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Surg Endosc. 2006 Jun;20(6):947-51. Epub 2006 May 12.

Converted laparoscopic colectomy: what are the consequences?

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  • 1Department of Surgery, Long Island Jewish Hospital, North Shore Long Island Jewish Medical Center, New Hyde Park, NY, 11040, USA. belizon@nyc.rr.com



The safety and benefits of laparoscopic colon resection are well documented. However, few reports have addressed the safety and comparative outcome of laparoscopic colon operations that necessitated conversion.


All consecutive laparoscopic colon resections performed by a single surgeon from July 1996 to October 2003 were assessed. Data obtained from a prospective computerized database included demographics, diagnosis, reason and time to conversion, length of stay, morbidity, and mortality. Additionally, all laparoscopic-converted colectomies were then matched with open colectomies by diagnosis and severity of disease and analyzed with respect to morbidity, mortality, and clinical outcome.


A total of 143 laparoscopic colon resections were analyzed, 78 of which were left colon resections and 65 were right colon resections. The overall conversion rate was 19.6% (28 patients). The disease entities of the 28 converted patients were diverticulitis (16), polyps (four), Crohn's disease (three), metastatic cancer (three), and others (two). Conversion was higher in the left-sided (24 patients, 30.8%) versus right-sided (four patients, 6.1%) procedures. There were no differences regarding age, gender, and comorbidities among the laparoscopic, open, and converted groups; the median follow-up was 39 months. The median length of stay was 6, 8, and 12 days for the laparoscopic, open, and converted groups, respectively. Right-sided conversions were due to the size of the inflammatory mass in three patients and intraoperative bleeding in one patient. Left-sided conversions were due to the inflammatory process extending beyond the sigmoid colon in 12 patients, adhesions in five, obesity in four, pericolonic abscess in two, and fixed mass in one patient. Postoperative morbidity was significantly higher for laparoscopic procedures that were converted to open procedures more than 30 min into the operation. Preoperative predictors of conversion were extent of inflammatory process beyond the sigmoid colon and obesity, whereas intraoperative predictors were adhesions and bleeding.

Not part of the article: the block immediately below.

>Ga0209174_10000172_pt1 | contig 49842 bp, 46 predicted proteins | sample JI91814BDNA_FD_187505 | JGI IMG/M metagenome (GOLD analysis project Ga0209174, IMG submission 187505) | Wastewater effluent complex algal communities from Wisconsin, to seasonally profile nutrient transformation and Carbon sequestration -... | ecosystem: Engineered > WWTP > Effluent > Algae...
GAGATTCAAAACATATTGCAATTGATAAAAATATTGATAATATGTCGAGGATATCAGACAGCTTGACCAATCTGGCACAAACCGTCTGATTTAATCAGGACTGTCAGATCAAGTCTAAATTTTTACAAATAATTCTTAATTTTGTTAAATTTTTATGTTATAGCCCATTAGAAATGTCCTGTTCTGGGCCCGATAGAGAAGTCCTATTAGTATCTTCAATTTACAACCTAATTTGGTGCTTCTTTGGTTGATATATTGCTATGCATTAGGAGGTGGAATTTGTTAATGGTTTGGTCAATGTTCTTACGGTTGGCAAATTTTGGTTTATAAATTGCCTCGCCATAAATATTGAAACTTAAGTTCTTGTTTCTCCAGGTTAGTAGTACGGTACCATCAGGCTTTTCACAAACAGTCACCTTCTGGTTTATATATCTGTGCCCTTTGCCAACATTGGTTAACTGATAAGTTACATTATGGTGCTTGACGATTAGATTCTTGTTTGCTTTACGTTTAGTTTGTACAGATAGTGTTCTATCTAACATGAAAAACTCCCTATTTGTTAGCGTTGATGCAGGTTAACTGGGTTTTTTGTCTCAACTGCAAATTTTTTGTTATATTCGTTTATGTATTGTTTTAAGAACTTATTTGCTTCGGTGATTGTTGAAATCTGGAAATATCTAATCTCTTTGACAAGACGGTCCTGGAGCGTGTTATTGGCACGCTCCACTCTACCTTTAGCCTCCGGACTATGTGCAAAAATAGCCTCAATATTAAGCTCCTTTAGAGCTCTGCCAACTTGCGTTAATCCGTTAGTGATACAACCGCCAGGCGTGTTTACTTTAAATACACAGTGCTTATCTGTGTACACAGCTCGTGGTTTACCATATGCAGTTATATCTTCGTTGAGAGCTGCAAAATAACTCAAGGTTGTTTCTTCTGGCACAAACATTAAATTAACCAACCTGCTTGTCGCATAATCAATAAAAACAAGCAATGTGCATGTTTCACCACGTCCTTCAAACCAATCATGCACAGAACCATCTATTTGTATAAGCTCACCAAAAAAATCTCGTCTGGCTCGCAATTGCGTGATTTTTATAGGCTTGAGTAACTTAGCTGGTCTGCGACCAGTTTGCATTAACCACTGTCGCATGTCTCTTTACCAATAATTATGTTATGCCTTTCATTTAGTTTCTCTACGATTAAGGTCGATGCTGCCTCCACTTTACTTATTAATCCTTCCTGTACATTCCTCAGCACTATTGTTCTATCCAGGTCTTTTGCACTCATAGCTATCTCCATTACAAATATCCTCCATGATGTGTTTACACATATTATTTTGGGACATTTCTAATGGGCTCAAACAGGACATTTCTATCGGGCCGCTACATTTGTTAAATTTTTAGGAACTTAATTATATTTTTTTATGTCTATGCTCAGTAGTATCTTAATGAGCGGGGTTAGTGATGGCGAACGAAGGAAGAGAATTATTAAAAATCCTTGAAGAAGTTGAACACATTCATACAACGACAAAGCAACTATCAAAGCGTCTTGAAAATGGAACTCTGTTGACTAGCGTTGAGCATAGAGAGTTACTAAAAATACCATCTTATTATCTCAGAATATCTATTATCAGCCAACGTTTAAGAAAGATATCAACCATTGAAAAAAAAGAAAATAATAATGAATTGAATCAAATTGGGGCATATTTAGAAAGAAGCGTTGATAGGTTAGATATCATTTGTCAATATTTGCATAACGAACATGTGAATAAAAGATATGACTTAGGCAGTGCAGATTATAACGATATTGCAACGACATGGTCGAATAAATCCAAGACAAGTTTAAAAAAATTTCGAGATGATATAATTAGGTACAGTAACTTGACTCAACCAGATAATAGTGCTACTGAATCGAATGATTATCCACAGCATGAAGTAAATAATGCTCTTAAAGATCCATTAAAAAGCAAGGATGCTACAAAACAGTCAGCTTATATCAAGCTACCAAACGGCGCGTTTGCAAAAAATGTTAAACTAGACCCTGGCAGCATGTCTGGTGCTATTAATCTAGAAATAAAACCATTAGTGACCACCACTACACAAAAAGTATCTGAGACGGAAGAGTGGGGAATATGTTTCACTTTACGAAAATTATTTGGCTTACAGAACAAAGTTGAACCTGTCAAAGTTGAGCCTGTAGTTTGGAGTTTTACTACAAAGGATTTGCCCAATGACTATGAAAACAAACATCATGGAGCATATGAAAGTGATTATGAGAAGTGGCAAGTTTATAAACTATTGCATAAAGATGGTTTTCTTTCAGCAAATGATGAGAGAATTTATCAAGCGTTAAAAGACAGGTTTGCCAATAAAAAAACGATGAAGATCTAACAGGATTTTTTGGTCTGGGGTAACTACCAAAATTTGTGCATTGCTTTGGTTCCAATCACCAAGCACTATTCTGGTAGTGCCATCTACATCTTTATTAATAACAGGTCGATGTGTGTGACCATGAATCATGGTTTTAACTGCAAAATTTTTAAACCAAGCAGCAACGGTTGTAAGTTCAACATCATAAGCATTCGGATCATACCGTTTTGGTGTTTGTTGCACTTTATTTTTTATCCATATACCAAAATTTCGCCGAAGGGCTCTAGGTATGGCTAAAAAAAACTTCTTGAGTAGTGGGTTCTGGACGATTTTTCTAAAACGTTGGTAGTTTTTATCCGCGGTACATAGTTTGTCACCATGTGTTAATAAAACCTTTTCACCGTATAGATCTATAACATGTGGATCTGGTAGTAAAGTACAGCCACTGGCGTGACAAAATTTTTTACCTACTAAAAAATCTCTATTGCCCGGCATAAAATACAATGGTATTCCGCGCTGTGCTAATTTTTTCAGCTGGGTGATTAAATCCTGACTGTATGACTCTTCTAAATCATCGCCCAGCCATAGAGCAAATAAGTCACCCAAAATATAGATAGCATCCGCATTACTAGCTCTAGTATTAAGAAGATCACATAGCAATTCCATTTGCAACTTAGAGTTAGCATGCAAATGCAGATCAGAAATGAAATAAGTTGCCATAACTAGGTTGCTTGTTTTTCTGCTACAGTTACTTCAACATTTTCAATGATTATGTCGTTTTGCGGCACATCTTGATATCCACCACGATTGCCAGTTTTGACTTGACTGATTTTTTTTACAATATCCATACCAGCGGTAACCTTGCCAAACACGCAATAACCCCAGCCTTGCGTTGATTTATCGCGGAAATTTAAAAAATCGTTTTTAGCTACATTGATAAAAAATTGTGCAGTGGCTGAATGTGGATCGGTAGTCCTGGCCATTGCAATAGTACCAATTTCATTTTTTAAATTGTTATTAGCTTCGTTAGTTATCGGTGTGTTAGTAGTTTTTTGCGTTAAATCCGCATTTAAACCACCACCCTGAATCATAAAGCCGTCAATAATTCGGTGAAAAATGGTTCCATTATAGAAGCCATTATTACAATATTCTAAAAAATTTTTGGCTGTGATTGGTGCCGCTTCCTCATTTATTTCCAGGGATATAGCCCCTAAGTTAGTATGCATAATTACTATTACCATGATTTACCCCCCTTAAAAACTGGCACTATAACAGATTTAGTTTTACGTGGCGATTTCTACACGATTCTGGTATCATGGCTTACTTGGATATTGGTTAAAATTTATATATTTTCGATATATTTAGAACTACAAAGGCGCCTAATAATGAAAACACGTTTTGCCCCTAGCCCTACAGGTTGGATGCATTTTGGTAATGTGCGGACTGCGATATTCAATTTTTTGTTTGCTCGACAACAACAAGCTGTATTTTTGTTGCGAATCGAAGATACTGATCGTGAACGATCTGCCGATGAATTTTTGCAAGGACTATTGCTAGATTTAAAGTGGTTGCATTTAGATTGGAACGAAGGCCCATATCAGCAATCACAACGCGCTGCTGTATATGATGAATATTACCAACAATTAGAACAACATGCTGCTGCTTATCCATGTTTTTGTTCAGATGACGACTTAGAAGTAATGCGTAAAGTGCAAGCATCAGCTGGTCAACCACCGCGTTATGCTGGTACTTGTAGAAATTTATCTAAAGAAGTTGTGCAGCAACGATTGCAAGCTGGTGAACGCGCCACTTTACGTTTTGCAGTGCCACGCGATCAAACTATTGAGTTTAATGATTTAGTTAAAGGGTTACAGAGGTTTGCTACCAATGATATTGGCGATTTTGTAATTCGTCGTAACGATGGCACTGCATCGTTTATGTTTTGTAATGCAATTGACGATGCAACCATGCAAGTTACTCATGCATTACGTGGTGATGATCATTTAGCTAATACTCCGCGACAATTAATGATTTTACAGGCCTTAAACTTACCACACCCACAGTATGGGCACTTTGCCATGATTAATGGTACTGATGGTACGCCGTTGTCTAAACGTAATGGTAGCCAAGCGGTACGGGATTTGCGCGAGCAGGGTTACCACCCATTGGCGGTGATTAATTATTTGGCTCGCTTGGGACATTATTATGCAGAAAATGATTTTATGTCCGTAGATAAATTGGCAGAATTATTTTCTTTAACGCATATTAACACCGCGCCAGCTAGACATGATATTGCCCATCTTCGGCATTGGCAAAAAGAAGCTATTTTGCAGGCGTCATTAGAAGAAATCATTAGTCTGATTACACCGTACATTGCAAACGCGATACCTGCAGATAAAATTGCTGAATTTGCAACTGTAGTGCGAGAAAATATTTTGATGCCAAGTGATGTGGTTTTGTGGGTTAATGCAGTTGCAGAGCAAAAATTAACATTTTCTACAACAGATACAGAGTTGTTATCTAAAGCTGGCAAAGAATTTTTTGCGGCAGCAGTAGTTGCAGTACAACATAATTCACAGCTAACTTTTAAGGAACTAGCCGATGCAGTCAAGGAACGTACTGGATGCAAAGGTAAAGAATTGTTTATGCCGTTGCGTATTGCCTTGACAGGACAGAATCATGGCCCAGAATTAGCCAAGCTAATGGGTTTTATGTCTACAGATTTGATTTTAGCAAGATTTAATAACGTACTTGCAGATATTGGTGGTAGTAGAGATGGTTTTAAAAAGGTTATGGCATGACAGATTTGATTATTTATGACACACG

Laparoscopic-converted colon resection is associated with significantly greater morbidity, particularly wound complications and greater length of hospital stay, compared to open or laparoscopic colectomies. Prompt conversion (<30 min) may reduce the overall morbidity associated with converted procedures. Furthermore, thoughtful patient selection may decrease the conversion rate and thereby prevent the inherent morbidity associated with converted procedures.

[PubMed - indexed for MEDLINE]
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